The group Gun Owners of America is calling for Second Amendment Sanctuary Ordinances around the state of Pennsylvania. One member, Alicia Rouscher, tells FOX43 they're "trying to get ahead of schedule before something like Virginia happens."
Rouscher is referring to gun control legislation in the Virginia state legislature. After Democrats took control of both chambers in January, state lawmakers started pushing measures to restrict access to firearms for certain people.
Among the proposals were universal background checks, limiting purchases to one handgun a month, and red flag laws that would allow authorities to take guns away from someone deemed a threat to themselves or others.
Their efforts were spurred by a mass shooting in Virginia Beach last May, when a gunman shot and killed 12 government employees before police killed him.
In January, thousands of gun owners rallied at the state capitol in Richmond to demand the legislation be withdrawn. Some protesters said guns are the only thing that stand between the public and a dictatorship, "You have no way to preserve your First Amendment Rights, or any of your other rights, that fall in line after [The Second Amendment]." one protester told Fox News.
Since the rally, more than 100 cities and counties in Virginia adopted resolutions opposing gun control measures at the state level.
"These are three, concrete, verifiable actions that legislators can take quickly to reduce the number of graves being dug for gun violence victims" the Governor said at a rally in Harrisburg. Similar to the proposals in Richmond, Democrats pushed for universal background checks and Extreme Risk Protection Orders, which are basically red flag laws.
Additionally, they called for a resolution to support the U.S. House of Representatives to pass background check legislation proposing to end loopholes at the federal level.
Pennsylvania's Republican Senator Pat Toomey worked on a bipartisan gun control bill that would have done some of those things, but it failed in Washington.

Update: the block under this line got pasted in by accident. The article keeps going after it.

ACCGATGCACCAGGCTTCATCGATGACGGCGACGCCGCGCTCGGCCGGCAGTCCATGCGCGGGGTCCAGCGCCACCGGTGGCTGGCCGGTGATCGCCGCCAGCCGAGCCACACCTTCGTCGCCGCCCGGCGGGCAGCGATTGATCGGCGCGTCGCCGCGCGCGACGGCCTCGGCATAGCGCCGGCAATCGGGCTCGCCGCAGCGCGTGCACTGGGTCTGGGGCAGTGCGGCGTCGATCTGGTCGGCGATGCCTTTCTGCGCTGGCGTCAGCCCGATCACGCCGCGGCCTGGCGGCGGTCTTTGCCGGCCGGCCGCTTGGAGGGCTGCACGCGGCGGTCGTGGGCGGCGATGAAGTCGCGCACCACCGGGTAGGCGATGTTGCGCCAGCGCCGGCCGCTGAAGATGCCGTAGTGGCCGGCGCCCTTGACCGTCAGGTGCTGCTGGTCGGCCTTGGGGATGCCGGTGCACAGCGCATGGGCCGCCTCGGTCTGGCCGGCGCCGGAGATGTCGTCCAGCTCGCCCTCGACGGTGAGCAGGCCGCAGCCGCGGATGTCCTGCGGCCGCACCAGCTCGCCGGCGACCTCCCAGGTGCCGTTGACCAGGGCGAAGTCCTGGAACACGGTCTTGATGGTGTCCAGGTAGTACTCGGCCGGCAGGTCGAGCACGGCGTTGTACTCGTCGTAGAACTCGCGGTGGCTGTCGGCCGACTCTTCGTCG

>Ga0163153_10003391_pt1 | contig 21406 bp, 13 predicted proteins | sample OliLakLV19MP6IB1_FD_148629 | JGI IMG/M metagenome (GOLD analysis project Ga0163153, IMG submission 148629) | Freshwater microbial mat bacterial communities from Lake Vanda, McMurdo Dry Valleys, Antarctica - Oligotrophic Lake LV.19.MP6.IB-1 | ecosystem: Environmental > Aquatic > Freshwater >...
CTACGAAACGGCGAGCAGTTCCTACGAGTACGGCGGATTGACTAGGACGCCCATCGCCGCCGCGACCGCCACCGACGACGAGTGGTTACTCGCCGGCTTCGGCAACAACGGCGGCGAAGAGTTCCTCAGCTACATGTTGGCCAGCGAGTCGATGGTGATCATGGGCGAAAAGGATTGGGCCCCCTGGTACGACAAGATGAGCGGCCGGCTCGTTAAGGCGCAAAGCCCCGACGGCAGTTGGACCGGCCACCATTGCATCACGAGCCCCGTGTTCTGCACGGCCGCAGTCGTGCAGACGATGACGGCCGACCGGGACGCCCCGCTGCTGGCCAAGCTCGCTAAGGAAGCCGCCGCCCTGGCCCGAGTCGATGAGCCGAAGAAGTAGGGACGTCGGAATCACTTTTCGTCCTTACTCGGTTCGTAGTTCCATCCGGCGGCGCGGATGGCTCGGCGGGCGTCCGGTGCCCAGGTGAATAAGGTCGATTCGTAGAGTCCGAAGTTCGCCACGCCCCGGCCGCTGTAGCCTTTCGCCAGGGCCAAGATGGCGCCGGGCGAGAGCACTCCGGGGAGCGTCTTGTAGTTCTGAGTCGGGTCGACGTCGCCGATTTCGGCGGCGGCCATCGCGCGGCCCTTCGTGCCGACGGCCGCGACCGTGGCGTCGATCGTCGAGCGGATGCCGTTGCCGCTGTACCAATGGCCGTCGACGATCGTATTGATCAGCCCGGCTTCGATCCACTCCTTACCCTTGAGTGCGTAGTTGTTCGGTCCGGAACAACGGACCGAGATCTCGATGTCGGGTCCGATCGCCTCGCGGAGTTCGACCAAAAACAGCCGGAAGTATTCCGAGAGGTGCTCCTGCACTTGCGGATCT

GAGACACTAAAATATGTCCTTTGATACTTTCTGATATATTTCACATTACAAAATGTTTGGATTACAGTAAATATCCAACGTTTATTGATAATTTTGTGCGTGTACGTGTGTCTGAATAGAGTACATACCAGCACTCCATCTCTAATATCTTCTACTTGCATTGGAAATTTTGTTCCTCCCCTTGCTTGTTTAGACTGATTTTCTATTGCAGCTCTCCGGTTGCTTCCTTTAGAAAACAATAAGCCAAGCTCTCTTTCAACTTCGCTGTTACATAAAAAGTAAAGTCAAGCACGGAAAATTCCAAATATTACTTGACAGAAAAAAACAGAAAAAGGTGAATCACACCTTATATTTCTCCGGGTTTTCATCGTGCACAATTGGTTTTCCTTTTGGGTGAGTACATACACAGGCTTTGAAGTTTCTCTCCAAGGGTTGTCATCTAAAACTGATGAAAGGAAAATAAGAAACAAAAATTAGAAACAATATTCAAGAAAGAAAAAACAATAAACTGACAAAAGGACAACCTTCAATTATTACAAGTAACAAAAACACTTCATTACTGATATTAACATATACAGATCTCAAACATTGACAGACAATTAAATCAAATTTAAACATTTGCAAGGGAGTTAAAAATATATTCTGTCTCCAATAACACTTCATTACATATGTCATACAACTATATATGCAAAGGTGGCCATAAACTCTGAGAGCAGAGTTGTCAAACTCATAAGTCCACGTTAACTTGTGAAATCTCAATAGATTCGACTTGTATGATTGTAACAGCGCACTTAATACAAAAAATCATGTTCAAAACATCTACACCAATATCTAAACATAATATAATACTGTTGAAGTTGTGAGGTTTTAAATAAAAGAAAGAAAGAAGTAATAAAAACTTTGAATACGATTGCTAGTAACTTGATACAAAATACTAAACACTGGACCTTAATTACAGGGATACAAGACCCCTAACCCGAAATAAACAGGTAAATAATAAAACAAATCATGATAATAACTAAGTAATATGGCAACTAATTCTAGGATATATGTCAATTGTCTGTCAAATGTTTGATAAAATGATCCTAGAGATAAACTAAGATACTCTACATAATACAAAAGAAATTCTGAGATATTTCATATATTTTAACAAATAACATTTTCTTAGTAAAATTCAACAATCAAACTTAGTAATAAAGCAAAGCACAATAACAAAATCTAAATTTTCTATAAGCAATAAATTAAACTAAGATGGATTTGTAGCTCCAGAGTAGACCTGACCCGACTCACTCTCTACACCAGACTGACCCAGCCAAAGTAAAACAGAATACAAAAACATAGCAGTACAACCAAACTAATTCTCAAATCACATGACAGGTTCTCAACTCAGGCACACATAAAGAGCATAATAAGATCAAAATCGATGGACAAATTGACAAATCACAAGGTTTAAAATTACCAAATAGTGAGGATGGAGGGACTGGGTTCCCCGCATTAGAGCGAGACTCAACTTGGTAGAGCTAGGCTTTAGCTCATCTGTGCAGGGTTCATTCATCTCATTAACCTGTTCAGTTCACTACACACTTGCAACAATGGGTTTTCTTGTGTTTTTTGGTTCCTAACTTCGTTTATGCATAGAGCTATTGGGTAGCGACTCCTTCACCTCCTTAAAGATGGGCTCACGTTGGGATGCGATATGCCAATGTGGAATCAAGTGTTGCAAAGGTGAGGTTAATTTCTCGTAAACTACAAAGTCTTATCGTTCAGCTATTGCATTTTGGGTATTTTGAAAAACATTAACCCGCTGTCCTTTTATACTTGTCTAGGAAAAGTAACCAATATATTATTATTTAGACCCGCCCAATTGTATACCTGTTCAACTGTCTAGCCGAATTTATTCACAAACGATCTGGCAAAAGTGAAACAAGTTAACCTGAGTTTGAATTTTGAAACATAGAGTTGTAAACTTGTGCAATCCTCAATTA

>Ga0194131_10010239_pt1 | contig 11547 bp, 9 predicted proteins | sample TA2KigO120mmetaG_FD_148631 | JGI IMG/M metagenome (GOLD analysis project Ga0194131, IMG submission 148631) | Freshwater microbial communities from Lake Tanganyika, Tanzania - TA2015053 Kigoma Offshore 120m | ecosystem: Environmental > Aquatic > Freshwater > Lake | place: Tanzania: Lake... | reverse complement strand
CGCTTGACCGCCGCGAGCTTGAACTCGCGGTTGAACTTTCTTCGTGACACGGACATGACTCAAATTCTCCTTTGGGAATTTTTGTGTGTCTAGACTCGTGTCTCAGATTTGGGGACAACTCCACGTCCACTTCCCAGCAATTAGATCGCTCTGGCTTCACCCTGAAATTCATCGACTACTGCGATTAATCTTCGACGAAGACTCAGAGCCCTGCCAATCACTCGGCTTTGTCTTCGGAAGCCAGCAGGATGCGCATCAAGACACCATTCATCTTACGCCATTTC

Meanwhile, the Chairman of the state House Judiciary Committee, Rep. Rob Kaufmann -R- Franklin County, had a definitive statement for gun control advocates after a hearing in September, "We will not be considering red flag [bills] in the House Judiciary Committee so long as Chairman Kauffman is chairman."
The committee did pass 12 other gun control bills at the time, but they focused more on matching current state law with federal law. Doing so would prohibit people who commit certain crimes from owning a gun, along with consecutive and mandatory minimum sentences for violent offenders.
Another thing complicating a statewide Second Amendment Sanctuary Ordinance: there are a number of townships in the commonwealth that rely on Pennsylvania State Police for their police coverage.
In a statement to FOX43, State Police declared the following:
"Members of the Pennsylvania State Police provide law enforcement services to every municipality in the commonwealth, whether or not a municipality staffs its own part-time or full-time police department. State police operations are not impacted by local ordinances, and troopers are duty bound to enforce state law as enacted by the legislature; and guided by applicable court decisions and department policy." - Ryan Tarkowski, spokesperson
When asked how the Governor would handle a Second Amendment Sanctuary Ordinance by the state, and whether it would pass or not, the Governor's office also issued the following statement to FOX43:
"Governor Wolf is consistent in his message of support for law-abiding, responsible gun owners and their Second Amendment rights. He wants to remove the politics of guns and proposing a Second Amendment Sanctuary City is nothing more than a political move that does not advance the rights of law-abiding gun owners. Rather it promotes ignoring the law and misrepresents his gun violence reduction proposals that speak to increasing safety and keeping guns out of the hands of people who might endanger themselves and others." - Sarah DeSantis, spokesperson
The ordinance in West Manheim Township will be considered during the board of supervisor's meeting on February 18th.